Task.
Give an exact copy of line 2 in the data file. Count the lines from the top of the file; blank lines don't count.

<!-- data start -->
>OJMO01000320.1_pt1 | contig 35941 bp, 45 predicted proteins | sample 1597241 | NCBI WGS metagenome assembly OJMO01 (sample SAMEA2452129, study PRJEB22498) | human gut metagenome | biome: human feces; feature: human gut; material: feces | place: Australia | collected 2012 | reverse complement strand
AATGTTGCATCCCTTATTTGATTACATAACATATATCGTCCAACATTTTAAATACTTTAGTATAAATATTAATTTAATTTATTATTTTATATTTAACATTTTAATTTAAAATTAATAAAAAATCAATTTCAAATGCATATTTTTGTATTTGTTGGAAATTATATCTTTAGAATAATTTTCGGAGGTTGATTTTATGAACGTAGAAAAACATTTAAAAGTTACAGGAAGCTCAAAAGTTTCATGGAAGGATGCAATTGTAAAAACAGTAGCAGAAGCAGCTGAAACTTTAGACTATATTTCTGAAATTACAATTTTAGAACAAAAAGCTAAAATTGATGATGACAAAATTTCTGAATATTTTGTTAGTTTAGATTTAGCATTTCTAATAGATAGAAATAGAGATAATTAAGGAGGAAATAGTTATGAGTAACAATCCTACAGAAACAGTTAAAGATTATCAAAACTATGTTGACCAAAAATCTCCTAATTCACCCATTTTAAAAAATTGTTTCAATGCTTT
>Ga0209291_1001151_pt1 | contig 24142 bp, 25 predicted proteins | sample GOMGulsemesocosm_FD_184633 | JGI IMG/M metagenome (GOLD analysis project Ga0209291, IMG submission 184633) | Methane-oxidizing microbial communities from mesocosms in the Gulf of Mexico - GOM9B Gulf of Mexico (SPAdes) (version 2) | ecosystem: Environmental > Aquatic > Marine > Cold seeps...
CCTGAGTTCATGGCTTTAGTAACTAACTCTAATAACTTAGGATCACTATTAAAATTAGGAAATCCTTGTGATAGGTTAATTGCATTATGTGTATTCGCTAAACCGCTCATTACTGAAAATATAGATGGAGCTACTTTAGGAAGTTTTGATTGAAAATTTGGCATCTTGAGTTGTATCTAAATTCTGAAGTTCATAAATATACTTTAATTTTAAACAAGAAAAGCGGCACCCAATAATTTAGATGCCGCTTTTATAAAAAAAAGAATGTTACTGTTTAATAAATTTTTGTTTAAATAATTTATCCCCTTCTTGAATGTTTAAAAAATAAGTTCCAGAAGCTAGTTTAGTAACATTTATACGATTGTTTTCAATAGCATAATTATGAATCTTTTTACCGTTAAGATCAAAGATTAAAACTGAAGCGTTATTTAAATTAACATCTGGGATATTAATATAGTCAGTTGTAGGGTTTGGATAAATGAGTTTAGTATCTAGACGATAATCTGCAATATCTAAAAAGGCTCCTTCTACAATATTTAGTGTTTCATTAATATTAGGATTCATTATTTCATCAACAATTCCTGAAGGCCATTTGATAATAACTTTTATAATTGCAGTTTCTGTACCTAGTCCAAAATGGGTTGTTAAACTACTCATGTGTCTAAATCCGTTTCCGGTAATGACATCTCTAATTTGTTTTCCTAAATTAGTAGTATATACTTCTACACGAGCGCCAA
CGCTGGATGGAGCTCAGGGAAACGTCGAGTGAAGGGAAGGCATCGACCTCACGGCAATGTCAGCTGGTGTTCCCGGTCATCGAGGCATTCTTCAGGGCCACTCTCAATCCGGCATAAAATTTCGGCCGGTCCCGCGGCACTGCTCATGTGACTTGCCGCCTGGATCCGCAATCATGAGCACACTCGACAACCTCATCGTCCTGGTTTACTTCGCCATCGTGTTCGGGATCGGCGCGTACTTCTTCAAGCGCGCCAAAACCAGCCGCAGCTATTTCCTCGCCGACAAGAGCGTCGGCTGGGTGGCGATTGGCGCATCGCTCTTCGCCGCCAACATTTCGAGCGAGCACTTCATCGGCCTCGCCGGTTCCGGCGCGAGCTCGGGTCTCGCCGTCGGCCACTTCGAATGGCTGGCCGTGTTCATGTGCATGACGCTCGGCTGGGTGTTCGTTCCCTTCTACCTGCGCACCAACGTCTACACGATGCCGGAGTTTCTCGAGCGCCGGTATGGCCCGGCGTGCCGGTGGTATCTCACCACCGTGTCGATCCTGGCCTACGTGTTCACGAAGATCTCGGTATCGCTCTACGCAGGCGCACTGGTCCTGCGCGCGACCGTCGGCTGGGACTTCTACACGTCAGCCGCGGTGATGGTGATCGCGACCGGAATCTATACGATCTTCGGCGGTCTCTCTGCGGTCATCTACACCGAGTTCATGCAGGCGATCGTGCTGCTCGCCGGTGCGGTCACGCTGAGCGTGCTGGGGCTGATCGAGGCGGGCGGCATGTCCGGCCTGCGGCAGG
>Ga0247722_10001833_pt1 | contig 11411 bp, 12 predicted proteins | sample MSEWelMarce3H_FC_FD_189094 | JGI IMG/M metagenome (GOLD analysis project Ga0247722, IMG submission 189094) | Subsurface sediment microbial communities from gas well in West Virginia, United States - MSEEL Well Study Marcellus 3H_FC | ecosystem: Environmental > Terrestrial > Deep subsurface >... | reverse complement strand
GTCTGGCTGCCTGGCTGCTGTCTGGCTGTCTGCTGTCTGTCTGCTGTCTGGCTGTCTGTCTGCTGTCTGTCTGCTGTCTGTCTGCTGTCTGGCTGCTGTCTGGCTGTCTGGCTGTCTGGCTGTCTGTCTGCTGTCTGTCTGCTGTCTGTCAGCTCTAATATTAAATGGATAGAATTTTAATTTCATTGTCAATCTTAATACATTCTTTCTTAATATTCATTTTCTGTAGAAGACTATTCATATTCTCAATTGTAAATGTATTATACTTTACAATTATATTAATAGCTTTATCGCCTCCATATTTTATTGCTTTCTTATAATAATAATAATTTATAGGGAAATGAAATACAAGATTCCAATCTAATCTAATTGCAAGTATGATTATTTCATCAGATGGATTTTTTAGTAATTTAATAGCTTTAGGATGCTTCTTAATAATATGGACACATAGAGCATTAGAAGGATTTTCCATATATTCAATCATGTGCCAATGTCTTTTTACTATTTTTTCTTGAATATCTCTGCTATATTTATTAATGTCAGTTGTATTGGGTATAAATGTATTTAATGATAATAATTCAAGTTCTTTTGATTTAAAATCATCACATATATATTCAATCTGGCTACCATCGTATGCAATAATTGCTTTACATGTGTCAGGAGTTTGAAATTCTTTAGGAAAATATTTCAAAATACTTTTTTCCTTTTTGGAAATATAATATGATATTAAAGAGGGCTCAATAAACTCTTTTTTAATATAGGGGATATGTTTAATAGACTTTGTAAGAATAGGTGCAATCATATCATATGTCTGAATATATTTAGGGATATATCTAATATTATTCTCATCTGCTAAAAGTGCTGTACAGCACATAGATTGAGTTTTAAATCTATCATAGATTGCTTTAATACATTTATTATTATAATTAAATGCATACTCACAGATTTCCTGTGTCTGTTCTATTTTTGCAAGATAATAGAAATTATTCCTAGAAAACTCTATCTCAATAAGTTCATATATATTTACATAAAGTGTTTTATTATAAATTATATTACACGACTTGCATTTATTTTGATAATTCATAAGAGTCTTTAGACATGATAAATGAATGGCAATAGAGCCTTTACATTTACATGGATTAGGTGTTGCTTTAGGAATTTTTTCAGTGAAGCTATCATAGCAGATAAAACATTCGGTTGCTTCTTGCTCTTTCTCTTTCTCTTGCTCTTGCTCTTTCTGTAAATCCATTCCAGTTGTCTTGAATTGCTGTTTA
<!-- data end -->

AATGTTGCATCCCTTATTTGATTACATAACATATATCGTCCAACATTTTAAATACTTTAGTATAAATATTAATTTAATTTATTATTTTATATTTAACATTTTAATTTAAAATTAATAAAAAATCAATTTCAAATGCATATTTTTGTATTTGTTGGAAATTATATCTTTAGAATAATTTTCGGAGGTTGATTTTATGAACGTAGAAAAACATTTAAAAGTTACAGGAAGCTCAAAAGTTTCATGGAAGGATGCAATTGTAAAAACAGTAGCAGAAGCAGCTGAAACTTTAGACTATATTTCTGAAATTACAATTTTAGAACAAAAAGCTAAAATTGATGATGACAAAATTTCTGAATATTTTGTTAGTTTAGATTTAGCATTTCTAATAGATAGAAATAGAGATAATTAAGGAGGAAATAGTTATGAGTAACAATCCTACAGAAACAGTTAAAGATTATCAAAACTATGTTGACCAAAAATCTCCTAATTCACCCATTTTAAAAAATTGTTTCAATGCTTT